Where is hometown in the world of elastic geographies?
What is mother tongue in the era of mixed parentage?
In this, the first chapter from his new book, Homeless on Google Earth (Permanent Black), the historian, cricket writer and novelist Mukul Kesavan—son of B.S. Kesavan, the Mysore-born scholar who became the first Indian director of the National Library in New Delhi—writes on home in the wired world.
When I was 7 or 8, I asked my father where I was from.
Or what we were, which seemed, then, to amount to the same thing.
My father told me that I was a Kannadiga and that we were from Mysore, the name by which Karnataka was known in 1965. At the time I was a schoolboy in Delhi so the information was useful; “where are you from?” was the first question you were asked in class. The second question, but second only by a short head, was “what does your father do?”
My father was a librarian and his “native place” was contained, theoretically at least, within his name.
South Indians (or Madrasis as they were known in Delhi in the 1960s) often had two initials before their names: the first indicated a place name, the second was often the father’s name. So B.S. Kesavan expanded into Bellary Shamanna Kesavan, which made me a Kannadiga from Mysore, and if a classmate wanted me to get more specific I could even supply an ancestral place name.
Only it wasn’t as cut and dried as it sounded.
My father, despite his name, felt no sense of belonging to Bellary. The name was an affectation, a lie: an ancestor who had achieved petty government rank had decided that it was grander to claim Bellary, a district capital, as home, rather than the obscure place to which he belonged, a tiny town called Bindiganavile.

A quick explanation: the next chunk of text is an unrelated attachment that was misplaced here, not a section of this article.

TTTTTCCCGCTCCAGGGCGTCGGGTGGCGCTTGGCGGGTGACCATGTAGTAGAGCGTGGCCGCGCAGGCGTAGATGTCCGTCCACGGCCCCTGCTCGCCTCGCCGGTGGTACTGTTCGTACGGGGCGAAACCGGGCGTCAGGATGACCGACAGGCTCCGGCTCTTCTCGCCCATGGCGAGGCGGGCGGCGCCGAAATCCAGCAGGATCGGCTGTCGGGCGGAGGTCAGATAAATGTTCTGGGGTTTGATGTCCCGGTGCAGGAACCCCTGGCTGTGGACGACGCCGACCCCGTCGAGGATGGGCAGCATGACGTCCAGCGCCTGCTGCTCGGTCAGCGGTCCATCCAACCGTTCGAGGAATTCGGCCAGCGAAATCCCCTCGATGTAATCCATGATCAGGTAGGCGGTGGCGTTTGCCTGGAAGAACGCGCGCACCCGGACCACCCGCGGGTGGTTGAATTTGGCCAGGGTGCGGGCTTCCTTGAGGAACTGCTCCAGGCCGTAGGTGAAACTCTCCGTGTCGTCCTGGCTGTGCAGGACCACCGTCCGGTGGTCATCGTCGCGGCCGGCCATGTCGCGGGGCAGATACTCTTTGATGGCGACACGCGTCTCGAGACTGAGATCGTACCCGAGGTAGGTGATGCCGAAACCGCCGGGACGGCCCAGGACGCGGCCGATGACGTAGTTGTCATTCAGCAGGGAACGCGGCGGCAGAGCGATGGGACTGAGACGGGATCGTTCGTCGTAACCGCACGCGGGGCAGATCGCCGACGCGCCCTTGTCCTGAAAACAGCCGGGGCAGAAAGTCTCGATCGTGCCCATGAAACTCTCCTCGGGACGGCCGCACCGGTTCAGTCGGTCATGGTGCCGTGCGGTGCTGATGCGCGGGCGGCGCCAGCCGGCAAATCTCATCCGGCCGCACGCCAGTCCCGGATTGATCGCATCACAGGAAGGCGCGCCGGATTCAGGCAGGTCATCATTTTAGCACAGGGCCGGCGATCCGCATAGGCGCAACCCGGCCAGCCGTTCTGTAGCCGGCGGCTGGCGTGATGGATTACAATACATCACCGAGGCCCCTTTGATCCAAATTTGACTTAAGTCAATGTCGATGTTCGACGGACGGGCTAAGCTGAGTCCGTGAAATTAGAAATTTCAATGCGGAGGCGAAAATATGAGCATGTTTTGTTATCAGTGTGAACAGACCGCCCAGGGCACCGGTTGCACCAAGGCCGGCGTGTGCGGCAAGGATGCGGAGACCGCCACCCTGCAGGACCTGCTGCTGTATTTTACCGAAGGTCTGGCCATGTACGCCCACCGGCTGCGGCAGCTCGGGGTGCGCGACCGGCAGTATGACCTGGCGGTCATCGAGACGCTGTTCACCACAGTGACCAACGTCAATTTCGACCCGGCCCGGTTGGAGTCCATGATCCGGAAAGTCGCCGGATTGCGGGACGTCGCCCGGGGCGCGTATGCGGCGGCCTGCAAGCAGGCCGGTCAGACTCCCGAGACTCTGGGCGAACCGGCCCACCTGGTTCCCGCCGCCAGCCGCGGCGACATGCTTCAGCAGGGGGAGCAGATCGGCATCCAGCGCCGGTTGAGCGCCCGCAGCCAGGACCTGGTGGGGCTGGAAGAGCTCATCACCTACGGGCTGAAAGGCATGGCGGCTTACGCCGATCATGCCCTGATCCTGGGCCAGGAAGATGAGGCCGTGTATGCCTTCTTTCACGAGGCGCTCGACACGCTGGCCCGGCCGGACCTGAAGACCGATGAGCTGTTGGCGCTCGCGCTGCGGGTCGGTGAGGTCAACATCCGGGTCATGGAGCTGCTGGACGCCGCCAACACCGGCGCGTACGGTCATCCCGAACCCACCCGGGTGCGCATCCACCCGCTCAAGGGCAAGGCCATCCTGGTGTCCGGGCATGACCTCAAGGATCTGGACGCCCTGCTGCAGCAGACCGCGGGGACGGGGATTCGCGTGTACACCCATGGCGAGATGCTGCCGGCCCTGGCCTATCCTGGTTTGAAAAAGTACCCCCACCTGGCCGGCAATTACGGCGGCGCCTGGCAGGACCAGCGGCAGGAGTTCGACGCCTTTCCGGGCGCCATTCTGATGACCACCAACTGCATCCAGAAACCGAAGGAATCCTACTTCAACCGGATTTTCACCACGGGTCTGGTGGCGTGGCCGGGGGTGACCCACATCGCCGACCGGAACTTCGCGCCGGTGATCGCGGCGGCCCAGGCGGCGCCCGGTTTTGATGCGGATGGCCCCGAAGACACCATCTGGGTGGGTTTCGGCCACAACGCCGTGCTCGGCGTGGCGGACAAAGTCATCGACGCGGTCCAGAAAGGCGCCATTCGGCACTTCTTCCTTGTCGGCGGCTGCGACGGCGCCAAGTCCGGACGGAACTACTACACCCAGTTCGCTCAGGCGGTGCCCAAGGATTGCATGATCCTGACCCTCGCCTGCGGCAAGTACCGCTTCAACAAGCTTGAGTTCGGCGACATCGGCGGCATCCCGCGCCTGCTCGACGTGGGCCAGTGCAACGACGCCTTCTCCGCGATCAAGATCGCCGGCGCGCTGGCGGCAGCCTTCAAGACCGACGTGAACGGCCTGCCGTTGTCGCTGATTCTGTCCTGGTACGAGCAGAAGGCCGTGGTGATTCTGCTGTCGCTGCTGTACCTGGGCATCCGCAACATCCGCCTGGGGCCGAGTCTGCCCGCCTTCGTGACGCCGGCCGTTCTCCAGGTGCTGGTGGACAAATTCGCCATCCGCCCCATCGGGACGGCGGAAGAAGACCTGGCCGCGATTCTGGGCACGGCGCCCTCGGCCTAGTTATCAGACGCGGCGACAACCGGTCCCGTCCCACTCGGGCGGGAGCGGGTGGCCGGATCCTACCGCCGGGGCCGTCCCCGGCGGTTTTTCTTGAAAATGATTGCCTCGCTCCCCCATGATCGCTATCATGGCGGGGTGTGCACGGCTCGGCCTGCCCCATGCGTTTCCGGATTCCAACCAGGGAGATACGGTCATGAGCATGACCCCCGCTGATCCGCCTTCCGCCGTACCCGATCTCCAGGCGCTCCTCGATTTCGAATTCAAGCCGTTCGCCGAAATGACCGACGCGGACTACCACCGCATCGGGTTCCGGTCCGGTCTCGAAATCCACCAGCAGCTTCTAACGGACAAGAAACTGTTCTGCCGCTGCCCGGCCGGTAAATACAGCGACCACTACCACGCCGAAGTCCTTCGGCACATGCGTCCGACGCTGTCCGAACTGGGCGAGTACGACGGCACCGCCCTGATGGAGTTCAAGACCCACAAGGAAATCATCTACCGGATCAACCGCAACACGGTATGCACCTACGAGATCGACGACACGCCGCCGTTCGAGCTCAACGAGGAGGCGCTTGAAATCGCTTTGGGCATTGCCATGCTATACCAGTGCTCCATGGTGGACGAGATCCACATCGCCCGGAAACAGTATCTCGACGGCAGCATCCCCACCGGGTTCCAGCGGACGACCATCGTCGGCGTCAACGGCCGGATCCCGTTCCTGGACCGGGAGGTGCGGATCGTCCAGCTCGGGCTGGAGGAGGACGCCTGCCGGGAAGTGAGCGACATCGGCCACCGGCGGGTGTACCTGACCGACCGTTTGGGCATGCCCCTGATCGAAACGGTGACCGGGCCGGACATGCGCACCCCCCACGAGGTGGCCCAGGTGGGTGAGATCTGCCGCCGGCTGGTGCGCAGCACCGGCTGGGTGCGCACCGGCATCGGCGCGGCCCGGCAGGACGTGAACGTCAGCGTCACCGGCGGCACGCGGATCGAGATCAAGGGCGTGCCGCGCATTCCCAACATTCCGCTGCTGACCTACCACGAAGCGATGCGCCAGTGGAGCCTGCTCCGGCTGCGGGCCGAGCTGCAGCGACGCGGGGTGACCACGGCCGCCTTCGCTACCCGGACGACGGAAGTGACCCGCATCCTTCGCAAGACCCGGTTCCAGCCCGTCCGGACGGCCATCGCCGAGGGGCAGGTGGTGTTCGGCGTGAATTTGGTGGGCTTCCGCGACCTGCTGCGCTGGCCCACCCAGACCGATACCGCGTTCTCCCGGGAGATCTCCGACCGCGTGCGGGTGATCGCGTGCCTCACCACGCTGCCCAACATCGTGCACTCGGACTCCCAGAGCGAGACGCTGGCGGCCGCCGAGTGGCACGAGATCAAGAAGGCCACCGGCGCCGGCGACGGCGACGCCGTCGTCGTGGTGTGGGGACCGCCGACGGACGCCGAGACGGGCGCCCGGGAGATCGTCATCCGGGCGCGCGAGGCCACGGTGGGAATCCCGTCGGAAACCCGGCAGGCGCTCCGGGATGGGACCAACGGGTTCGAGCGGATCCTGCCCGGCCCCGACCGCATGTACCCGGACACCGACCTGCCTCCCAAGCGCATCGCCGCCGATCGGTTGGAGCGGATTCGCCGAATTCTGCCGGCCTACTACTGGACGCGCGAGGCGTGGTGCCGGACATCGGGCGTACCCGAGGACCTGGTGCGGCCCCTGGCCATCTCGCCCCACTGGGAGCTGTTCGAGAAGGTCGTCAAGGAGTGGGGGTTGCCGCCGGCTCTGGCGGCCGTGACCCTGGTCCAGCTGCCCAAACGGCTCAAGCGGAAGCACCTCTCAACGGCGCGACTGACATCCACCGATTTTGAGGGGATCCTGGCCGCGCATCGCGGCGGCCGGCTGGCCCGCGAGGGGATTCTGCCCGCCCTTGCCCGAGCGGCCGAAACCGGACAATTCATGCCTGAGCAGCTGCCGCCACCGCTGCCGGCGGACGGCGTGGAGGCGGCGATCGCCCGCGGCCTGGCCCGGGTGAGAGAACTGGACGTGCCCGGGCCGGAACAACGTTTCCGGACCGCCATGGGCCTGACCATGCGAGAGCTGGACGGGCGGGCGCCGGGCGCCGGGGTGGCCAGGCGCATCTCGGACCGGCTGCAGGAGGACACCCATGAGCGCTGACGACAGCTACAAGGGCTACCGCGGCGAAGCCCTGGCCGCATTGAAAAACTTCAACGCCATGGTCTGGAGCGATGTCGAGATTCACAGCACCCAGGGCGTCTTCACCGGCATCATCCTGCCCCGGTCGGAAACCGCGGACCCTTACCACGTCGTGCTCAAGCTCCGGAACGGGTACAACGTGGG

When, towards the end of his life, he felt the need to return to his origins, my father led a little cavalcade of cars filled with members of his extended family to Bindiganavile where his ancestors had endowed a temple.
But even Bindiganavile wasn’t where he (or I) began.
There lurked a pre-Kannadiga identity and the clue to it lay in the fact that my father spoke Tamil fluently, as did his brothers.
Some ten years ago, I visited my uncle in Bangalore and found him in a rage. A militantly nativist movement had begun to attack “outsiders” in Bangalore, speciallyTamilians, allegedly because they didn’t identify with Karnataka’s language, Kannada, and continued to speak Tamil.
My uncle, who like his brother thought of himself as a Kannadiga and spoke Kannada like a native, was infuriated that arriviste politicians had declared that people with names like Kesavan and Natarajan were enemy aliens. “Kannada! I’ll teach these fellows Kannada!” he growled, his moustache bristling.
The language my father and his brothers grew up speaking at home was a dialect of Tamil because, many generations earlier, their ancestors had migrated from the Tamil country to present-day Karnataka, following their spiritual preceptor, Ramanujacharya.
Their descendants – B.S. Kesavan and his brothers amongst them – spoke pidgin Tamil within the family and Kannada to the outside world. This didn’t make them linguists, it made them liminal: “real” Tamils thought they were inadequately Tamil while militant Kannada activists refused to see them as authentically Kannadiga.
But it would be inaccurate to say that Hebbar Iyengars (the jati or caste community of which my father’s family was a part) were Kannadiga in the monolingual way in which language chauvinists like Vatal Nagaraj would have liked them to be.
Linguistically, my father was a cosmopolitan: he could make himself understood in Kannada, Tamil, Telugu, Bengali, Hindi, and English; he read Sanskrit for pleasure, and had leant German in Weimar Germany and subsequently forgotten it.
This multilingual ability was, to some degree, the norm in his family.
Nearly all my cousins on my father’s side of the family speak four, sometimes five, languages. So language alone didn’t, couldn’t define home. Home to them was a curious blend of the towns they had grown up in (and it was always a town or a city; there wasn’t an ancestral village that anyone could remember) and their caste identity as Brahmins of a particular sort.